3. The boys were divided into two teams. Then, the groups engaged in a series of activities in order for them to “bond”.

4. The teams competed against each other in a series of games. As the game continued, the boys began to freely insult members of the other group,
and there were acts of aggression against the other team.

5. In order to diminish the hostility between the groups, the researchers established superordinate goals – that is, they created an urgent situation
which affected both groups, and which needed all of them to participate in order for the problem to be solved.

Findings: by having to work together, the individual group identities were broken down, and a new, more inclusive group identity was created, and the boys now began to cooperate peacefully.
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<Contact hypothesis>
“It has sometimes been held that merely by assembling people without regard for race, color, religion, or national origin, we can thereby destroy stereotypes and develop friendly attitudes.”
-Allport (1956)-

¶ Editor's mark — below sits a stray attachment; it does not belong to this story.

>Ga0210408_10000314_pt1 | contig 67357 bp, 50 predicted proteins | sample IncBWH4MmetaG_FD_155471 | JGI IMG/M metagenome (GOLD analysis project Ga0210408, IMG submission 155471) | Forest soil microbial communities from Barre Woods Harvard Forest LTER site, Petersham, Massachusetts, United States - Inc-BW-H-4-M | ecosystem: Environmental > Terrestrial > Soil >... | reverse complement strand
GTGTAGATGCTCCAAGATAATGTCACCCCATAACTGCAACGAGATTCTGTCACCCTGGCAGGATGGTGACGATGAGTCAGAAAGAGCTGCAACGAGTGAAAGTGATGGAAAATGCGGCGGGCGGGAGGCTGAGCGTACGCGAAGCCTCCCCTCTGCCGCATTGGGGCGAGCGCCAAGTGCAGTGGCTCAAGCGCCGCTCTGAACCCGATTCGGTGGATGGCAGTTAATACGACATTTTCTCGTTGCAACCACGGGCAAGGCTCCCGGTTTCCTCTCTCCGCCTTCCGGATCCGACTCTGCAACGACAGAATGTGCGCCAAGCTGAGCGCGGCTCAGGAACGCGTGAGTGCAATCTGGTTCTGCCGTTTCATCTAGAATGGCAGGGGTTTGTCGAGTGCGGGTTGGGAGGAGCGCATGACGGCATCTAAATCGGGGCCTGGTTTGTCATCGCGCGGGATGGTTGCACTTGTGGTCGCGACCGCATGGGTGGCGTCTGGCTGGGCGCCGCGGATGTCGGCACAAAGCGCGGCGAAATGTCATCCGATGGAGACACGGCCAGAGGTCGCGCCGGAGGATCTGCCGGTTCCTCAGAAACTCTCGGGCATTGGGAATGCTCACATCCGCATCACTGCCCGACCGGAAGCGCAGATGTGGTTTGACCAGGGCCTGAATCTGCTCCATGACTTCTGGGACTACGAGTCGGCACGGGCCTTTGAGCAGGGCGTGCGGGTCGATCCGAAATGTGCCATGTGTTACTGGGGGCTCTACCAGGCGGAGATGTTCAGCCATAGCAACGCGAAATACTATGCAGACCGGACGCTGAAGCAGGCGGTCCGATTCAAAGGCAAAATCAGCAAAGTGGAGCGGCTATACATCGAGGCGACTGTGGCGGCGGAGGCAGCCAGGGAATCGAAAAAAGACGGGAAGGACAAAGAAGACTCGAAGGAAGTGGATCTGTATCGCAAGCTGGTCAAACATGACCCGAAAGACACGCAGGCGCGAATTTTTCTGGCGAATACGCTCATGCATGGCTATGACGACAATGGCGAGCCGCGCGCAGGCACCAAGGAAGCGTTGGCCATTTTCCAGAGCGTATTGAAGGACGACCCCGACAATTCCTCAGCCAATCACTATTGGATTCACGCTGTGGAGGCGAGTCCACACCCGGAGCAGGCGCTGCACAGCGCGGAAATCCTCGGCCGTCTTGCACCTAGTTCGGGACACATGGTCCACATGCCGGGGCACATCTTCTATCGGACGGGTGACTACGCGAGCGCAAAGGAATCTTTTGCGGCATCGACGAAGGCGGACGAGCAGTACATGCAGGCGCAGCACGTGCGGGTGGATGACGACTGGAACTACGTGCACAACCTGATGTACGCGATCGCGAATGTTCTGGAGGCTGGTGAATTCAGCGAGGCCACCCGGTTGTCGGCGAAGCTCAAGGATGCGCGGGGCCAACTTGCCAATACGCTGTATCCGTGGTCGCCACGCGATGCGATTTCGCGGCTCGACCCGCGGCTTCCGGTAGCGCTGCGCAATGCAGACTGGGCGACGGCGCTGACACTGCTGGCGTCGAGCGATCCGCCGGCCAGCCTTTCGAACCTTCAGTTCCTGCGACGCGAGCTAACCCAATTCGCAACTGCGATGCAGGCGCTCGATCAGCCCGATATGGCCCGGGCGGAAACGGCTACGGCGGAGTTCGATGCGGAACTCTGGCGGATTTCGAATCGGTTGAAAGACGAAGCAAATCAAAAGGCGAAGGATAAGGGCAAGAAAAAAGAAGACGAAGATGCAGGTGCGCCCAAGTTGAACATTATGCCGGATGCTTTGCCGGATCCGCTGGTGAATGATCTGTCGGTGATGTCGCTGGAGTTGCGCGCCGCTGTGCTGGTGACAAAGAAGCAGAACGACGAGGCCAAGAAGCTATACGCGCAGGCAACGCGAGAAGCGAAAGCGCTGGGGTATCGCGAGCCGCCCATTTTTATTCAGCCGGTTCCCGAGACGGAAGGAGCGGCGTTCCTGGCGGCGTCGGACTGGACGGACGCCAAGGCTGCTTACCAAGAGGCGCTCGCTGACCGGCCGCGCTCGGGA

To what extent is prejudice biological, cognitive, and sociocultural? It is clear that no one factor completely explains the origin of prejudice or how to reduce it. The origins of prejudice are multi-factorial. The interaction of the three levels of analysis demonstrates the problems of looking at any one factor in isolation. For instance, BLA states that prejudice has an emotional component which means that cognitive factors play a strong role in determining whether one actually acts in accordance with these immediate brain responses. On the other hand, according to impression management theory (CLA), much attitude change is seen as an attempt to avoid social anxiety and embarrassment, or to protect the positive view of one’s own identity. At last, SLA says that society and culture may teach certain stereotypes and prejudices, which influence the way people perceive or think about minorities or outsiders. These learned perceptions may induce physiological arousal that may lead to hostile emotions against the out-group.